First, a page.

He has been instrumental in their improvement.

Cook’s style has been compared to Jack Wilshere, who spent last season on loan at Bournemouth.

Howe has credited the Arsenal man with aiding his protege’s development, culminating in this England selection.

(Photo by Mike Hewitt/Getty Images)

Like Wilshere, Cook could not be described a prolific goalscorer. In fact, he has netted only two goals in 120 career appearances.

Where he shines is in possession of the football.

Linking defence with attack, Cook’s vision and ability to execute a pass are stand-out qualities. He rarely gives the ball away and always wants to move the play forward.

Occasionally he picks the wrong option, but at such a tender age mistakes are inevitable.

Despite the microscopic scrutiny involved in the top-flight, he can never be accused of hiding.

Cook always demands the ball from his team-mates, no matter how well he is playing.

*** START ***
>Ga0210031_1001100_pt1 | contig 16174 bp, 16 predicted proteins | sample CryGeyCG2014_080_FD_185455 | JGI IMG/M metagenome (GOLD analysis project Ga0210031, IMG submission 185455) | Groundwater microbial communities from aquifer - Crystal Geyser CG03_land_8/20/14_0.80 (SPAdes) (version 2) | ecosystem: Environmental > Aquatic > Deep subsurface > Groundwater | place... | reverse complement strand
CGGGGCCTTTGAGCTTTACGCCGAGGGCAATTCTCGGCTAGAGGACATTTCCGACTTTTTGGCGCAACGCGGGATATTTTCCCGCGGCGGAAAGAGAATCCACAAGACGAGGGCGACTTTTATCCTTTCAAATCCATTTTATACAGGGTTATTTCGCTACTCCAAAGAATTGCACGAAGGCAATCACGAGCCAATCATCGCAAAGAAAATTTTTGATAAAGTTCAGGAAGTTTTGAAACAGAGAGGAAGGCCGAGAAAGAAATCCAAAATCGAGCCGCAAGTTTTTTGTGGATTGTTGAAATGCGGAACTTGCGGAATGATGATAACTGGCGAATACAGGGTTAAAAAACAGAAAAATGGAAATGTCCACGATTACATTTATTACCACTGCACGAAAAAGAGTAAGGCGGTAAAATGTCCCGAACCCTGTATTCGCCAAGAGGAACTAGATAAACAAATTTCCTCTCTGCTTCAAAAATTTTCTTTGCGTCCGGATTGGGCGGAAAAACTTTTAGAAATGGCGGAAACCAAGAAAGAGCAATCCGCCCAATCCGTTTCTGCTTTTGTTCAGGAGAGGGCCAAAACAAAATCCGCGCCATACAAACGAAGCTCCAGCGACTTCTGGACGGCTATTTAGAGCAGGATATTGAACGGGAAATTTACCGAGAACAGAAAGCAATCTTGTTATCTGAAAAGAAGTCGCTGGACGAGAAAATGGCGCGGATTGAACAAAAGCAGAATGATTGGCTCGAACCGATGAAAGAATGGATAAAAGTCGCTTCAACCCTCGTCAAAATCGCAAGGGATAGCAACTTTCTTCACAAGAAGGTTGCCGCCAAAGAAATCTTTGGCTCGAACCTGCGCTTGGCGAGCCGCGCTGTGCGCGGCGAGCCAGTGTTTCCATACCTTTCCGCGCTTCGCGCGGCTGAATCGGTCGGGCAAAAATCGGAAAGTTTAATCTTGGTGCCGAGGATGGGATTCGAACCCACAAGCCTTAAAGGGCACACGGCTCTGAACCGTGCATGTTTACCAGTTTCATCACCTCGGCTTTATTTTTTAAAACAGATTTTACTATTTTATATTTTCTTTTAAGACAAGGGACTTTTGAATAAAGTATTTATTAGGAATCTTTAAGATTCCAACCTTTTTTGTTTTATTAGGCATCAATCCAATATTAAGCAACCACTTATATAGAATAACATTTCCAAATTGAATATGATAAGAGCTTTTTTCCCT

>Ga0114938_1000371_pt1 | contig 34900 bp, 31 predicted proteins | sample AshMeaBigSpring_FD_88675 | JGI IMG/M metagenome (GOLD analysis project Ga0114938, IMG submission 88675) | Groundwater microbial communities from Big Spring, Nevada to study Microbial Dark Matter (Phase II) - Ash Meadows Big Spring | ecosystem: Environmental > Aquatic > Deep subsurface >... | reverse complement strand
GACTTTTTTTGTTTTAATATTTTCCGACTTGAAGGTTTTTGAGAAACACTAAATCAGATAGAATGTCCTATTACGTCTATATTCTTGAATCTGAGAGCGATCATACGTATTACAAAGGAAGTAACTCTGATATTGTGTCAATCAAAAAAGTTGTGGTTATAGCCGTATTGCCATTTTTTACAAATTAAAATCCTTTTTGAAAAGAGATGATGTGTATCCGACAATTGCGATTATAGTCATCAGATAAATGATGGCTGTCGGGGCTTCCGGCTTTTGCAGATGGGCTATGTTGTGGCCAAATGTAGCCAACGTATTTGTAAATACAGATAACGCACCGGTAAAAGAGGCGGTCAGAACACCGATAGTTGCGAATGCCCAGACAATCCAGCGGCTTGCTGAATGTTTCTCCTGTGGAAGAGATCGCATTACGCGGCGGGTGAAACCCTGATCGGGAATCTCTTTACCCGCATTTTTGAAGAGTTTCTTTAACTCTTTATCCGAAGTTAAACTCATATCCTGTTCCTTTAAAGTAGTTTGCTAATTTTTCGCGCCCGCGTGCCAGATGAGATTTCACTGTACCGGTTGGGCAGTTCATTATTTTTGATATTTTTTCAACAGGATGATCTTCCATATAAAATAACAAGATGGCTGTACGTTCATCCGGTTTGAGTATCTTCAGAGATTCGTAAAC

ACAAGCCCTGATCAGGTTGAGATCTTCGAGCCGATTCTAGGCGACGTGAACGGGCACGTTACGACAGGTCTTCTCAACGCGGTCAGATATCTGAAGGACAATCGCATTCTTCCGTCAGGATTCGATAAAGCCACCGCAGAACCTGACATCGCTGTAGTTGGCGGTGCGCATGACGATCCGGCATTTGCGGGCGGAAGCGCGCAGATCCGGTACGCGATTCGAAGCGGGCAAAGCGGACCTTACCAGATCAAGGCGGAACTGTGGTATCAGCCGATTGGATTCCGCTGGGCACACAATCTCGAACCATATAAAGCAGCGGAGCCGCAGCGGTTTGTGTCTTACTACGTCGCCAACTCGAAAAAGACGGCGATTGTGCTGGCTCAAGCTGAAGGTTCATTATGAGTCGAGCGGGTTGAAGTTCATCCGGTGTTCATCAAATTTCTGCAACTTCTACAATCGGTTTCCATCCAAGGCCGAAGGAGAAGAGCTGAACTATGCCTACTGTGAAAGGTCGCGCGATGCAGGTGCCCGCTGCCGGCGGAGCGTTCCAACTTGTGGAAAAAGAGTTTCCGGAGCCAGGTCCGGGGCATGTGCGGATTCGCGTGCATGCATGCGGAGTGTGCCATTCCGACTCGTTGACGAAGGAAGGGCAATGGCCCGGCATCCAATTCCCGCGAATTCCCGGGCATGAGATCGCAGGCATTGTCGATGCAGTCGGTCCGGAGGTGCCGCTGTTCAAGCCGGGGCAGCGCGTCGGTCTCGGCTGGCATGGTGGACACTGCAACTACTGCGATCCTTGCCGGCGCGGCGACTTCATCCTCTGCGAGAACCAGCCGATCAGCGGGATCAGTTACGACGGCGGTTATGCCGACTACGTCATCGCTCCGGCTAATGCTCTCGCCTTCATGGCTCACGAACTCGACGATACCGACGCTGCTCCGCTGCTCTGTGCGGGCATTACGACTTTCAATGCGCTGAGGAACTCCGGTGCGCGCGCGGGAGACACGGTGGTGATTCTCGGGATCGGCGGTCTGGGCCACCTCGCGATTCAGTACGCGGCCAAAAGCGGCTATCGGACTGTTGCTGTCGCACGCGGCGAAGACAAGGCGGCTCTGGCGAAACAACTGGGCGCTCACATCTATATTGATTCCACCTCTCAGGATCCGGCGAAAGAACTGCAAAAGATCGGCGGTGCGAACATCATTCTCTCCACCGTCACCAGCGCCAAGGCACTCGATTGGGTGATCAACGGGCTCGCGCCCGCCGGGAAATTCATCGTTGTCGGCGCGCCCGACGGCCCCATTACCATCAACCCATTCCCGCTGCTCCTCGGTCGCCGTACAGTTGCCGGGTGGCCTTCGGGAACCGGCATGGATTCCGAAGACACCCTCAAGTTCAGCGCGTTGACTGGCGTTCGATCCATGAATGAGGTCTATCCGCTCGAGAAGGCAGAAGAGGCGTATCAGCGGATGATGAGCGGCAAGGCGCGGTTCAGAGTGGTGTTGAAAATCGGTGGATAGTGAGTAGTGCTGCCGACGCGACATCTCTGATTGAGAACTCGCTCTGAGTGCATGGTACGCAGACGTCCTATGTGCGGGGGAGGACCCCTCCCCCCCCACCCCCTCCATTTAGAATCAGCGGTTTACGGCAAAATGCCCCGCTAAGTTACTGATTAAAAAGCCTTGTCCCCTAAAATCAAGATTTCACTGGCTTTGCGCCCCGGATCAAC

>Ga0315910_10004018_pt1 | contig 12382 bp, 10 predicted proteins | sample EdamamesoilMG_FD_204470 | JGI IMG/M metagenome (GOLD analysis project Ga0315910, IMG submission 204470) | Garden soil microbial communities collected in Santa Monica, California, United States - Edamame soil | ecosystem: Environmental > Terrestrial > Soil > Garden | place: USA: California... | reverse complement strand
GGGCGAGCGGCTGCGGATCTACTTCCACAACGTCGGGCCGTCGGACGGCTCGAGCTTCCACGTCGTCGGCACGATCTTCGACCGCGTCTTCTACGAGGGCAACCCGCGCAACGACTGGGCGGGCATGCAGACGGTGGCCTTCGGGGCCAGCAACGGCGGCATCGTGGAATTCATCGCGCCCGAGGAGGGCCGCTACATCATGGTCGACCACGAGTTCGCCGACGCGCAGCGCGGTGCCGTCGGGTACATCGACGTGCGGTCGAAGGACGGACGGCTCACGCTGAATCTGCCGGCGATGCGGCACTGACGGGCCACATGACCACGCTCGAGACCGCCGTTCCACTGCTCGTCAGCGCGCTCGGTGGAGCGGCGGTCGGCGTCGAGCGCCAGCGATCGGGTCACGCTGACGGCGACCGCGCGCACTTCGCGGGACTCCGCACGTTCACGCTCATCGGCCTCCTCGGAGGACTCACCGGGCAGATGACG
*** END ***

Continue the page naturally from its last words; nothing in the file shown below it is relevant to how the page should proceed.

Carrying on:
Speculation has risen that Cook might be a target for some of the Premier League’s elite clubs, most notably Liverpool, who were reported to be targeting him to replace the Juventus-linked Emre Can.

Whether this interest materialises remains to be seen, but should Cook’s form continue then Howe may face a fight to keep his prized asset on the south coast.

There is little doubt from those who watch him regularly that Cook has the potential to reach the very top.

England recognition – and a spot at this summer’s World Cup – will only accelerate his rise.